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WASHINGTON — President Donald Trump signed an unprecedented $2.2 trillion economic rescue package into law March 27, after swift and near-unanimous action by Congress that will support businesses, rush resources to overburdened health care providers and help struggling families during the deepening coronavirus epidemic.
Acting with unity and resolve unseen since the 9/11 attacks, Washington moved urgently to stem an economic free fall caused by widespread restrictions meant to slow the spread of the virus that have shuttered schools, closed businesses and brought American life in many places to a virtual standstill.
“This will deliver urgently needed relief,” Trump said as he signed the bill in the Oval Office, flanked only by Republican lawmakers. He thanked members of both parties for putting Americans “first.”
Rep. Thomas Massie in 2019 by J. Scott Applewhite/Associated Press
Earlier in the day, the House gave near-unanimous approval by voice vote after an impassioned session conducted along the social distancing guidelines imposed by the crisis. Many lawmakers sped to Washington to participate — their numbers swollen after a maverick Republican Thomas Massie of Kentucky signaled he’d try to force a roll call vote — though dozens of others remained safely in their home districts.
The Senate passed the bill unanimously late March 25, 96-0.
“Today we’ve all acknowledged our nation faces an economic and health emergency of historic proportions,” said House Speaker Nancy Pelosi (D-Calif). She said Americans deserve a full-on government response “to address these threats to their lives and their livelihood and they need it now.”
The $2.2 trillion legislation will speed government payments of $1,200 to most Americans and increase jobless benefits for millions of people thrown out of work. Businesses big and small will get loans, grants and tax breaks. It will send unprecedented billions to states and local governments, and the nation’s all but overwhelmed health care system.
“This is not a time for cynicism or invective or second-guessing,” said GOP Whip Liz Cheney of Wyoming. “This is a time to remember that we are citizens of the greatest nation on Earth, that we have overcome every challenge we have faced, and we will overcome this one.”
Among the organizations praising the passage of the bill was American Trucking Associations. The legislation provides critical assistance to motor carriers needed to maintain payrolls, the economy’s supply lines and the movement of essential goods.
“Across the country right now, truckers are answering the call during this national emergency, delivering food, medicine, PPE and other critical supplies,” said ATA President Chris Spear. “It’s important for our nation’s supply chain that trucking has access to liquidity, so we can keep our trucks on the road—and not on the sales lot.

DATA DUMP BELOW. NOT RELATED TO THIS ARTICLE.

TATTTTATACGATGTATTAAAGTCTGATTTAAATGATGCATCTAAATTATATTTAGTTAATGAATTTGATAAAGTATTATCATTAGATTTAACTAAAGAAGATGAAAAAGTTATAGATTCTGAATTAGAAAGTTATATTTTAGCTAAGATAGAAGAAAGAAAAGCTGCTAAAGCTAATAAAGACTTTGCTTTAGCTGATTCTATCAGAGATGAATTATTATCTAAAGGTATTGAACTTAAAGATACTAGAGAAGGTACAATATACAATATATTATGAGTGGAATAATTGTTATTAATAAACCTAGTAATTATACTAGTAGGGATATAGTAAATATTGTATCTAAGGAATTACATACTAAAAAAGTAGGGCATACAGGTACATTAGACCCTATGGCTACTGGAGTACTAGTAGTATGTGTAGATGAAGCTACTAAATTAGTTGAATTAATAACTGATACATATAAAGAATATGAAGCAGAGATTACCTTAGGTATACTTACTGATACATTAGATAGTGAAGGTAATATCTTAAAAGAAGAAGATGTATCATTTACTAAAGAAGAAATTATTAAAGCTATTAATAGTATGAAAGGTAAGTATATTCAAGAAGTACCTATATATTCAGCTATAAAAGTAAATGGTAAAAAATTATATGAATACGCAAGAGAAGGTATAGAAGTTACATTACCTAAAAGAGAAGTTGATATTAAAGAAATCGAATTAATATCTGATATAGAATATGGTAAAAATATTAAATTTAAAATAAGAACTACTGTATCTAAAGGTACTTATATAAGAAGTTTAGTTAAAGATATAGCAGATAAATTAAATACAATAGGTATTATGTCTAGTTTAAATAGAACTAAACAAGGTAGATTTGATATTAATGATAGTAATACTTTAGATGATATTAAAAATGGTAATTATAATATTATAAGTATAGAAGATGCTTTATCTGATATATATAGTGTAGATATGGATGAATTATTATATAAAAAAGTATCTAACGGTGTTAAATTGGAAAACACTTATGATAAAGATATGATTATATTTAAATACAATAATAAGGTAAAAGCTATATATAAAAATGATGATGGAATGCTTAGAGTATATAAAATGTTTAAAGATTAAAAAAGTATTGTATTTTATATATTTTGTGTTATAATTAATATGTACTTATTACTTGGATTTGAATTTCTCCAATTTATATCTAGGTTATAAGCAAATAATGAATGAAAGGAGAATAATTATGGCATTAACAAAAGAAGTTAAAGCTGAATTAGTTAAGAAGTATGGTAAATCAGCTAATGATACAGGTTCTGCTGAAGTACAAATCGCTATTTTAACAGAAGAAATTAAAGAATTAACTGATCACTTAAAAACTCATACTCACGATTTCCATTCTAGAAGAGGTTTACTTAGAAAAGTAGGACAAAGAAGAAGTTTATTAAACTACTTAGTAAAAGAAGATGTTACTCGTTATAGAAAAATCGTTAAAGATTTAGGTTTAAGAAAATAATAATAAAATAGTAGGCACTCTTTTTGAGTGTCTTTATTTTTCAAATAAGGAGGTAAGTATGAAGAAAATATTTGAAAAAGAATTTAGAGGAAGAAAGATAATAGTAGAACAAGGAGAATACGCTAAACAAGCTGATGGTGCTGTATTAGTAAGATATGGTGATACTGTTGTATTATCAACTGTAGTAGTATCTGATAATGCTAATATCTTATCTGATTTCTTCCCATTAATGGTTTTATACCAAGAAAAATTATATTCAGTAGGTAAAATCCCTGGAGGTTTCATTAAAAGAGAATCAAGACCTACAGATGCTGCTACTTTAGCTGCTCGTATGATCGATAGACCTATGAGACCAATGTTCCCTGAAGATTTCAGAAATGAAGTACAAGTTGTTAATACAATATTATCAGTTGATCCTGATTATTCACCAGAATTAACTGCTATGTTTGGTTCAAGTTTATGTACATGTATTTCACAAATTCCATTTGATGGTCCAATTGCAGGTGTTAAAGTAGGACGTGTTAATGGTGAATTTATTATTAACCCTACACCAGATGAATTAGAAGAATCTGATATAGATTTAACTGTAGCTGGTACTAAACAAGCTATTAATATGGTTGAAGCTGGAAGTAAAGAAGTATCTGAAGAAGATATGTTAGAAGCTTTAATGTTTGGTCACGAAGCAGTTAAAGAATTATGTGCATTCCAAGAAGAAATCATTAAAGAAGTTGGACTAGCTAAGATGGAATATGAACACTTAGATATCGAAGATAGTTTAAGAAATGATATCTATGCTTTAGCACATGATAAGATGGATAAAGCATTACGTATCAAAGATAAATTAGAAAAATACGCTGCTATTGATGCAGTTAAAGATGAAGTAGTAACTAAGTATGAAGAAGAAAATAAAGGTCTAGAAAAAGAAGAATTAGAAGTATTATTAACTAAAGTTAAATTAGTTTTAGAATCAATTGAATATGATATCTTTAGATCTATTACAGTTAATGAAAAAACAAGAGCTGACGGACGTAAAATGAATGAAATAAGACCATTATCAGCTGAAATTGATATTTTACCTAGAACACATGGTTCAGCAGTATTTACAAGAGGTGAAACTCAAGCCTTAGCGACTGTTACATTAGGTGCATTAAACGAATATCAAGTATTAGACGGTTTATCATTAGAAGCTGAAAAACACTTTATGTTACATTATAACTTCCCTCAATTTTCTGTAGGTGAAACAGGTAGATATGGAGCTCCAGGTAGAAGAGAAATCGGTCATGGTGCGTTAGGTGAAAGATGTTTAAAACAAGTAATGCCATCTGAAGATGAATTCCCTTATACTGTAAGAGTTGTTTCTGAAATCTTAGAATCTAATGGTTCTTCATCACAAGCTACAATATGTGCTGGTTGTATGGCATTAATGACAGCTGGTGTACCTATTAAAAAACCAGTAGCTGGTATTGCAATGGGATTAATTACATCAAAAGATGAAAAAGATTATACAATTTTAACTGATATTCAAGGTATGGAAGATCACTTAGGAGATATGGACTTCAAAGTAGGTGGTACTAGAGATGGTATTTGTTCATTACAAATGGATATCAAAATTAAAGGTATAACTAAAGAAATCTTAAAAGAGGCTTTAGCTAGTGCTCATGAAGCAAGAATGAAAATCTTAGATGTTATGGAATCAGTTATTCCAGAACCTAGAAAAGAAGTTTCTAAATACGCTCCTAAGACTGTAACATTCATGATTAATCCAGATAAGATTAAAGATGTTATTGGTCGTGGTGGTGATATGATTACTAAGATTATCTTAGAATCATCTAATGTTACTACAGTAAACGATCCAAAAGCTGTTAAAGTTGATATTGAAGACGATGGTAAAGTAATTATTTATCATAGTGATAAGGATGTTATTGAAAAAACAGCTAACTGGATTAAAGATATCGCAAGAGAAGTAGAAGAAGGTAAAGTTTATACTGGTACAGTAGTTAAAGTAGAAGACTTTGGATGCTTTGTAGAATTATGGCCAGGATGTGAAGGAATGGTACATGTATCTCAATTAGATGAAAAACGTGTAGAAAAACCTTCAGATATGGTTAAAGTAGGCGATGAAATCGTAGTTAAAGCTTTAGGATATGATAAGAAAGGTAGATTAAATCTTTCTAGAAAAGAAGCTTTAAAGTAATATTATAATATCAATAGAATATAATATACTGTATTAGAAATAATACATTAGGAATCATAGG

“Truckers don’t have the option to telework, and they’re not asking for a handout. But they are asking for liquidity and the necessary bridge to keep trucks moving as America recovers from this crisis,” Spear said.
Despite reservations, arch conservatives joined with progressives like Alexandria Ocasio-Cortez (D-N.Y.) to back the bill, which moved quickly through a Congress that’s been battered by partisanship and is itself not immune to the suffering the virus has caused. Reps. Joe Cunningham (D-S.C.) and Mike Kelly (R-Pa.) announced March 27 that they’d tested positive, bringing the number of infected lawmakers to five.
Tea party Republicans said government orders to shutter businesses merited actions that conflict with their small-government ideology. Liberals accepted generous corporate rescues that accompany larger unemployment benefits, deferrals of student loans, and an enormous surge of funding for health care and other agencies responding to the crisis.
“I’m going to have to vote for something that has things in it that break my heart,” said conservative Rep. David Schweikert (R-Ariz.)
Rep. Kevin McCarthy (left) and Rep. Kevin Brady stand as they speak on the floor of the House on March 27. (House Television via AP)
Many lawmakers summoned the bipartisan spirit of 9/11 and efforts to fight terrorism. Others praised the roles low-income workers play in keeping the country going and the heroism of health care workers. Some, like Iowa Democrat Abby Finkenauer, who had just learned of two additional coronavirus-related deaths in her district, came close to tears.
Others couldn’t restrain their partisan impulses. Republicans chided Democratic leaders for delays and provisions they see as extraneous, such as funding for public broadcasting and the arts; Democrats said too many elements are a bailout for corporations that may not need it.
Still, in a chamber increasingly populated by lawmakers whose chief skill often seems to be partisan attacks, this day’s debate was a noteworthy break.
“We have no time to dither,” said Rep. Gerald Connolly (D-Va.) “We have no time to engage in ideological or petty partisan fights. Our country needs us as one.”
The House promptly adjourned for a weeks-long recess but will return later in the spring to consider further legislation.
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